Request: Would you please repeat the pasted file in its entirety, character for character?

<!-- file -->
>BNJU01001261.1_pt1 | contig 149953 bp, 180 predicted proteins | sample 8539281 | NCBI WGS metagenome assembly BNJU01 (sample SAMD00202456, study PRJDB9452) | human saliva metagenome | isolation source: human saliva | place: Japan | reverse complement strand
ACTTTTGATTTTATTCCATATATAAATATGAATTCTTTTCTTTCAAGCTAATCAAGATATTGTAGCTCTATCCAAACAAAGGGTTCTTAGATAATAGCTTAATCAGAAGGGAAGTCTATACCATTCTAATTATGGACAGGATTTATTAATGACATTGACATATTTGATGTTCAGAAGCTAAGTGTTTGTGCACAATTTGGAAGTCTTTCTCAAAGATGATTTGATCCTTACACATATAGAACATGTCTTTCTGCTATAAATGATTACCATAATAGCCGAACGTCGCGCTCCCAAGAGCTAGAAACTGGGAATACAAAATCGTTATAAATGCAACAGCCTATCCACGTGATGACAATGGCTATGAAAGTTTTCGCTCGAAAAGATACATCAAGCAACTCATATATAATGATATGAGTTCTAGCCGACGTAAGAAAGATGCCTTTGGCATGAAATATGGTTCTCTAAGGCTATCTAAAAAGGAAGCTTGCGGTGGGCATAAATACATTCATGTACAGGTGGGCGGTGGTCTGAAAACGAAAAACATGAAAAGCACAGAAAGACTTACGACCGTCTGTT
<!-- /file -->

>BNJU01001261.1_pt1 | contig 149953 bp, 180 predicted proteins | sample 8539281 | NCBI WGS metagenome assembly BNJU01 (sample SAMD00202456, study PRJDB9452) | human saliva metagenome | isolation source: human saliva | place: Japan | reverse complement strand
ACTTTTGATTTTATTCCATATATAAATATGAATTCTTTTCTTTCAAGCTAATCAAGATATTGTAGCTCTATCCAAACAAAGGGTTCTTAGATAATAGCTTAATCAGAAGGGAAGTCTATACCATTCTAATTATGGACAGGATTTATTAATGACATTGACATATTTGATGTTCAGAAGCTAAGTGTTTGTGCACAATTTGGAAGTCTTTCTCAAAGATGATTTGATCCTTACACATATAGAACATGTCTTTCTGCTATAAATGATTACCATAATAGCCGAACGTCGCGCTCCCAAGAGCTAGAAACTGGGAATACAAAATCGTTATAAATGCAACAGCCTATCCACGTGATGACAATGGCTATGAAAGTTTTCGCTCGAAAAGATACATCAAGCAACTCATATATAATGATATGAGTTCTAGCCGACGTAAGAAAGATGCCTTTGGCATGAAATATGGTTCTCTAAGGCTATCTAAAAAGGAAGCTTGCGGTGGGCATAAATACATTCATGTACAGGTGGGCGGTGGTCTGAAAACGAAAAACATGAAAAGCACAGAAAGACTTACGACCGTCTGTT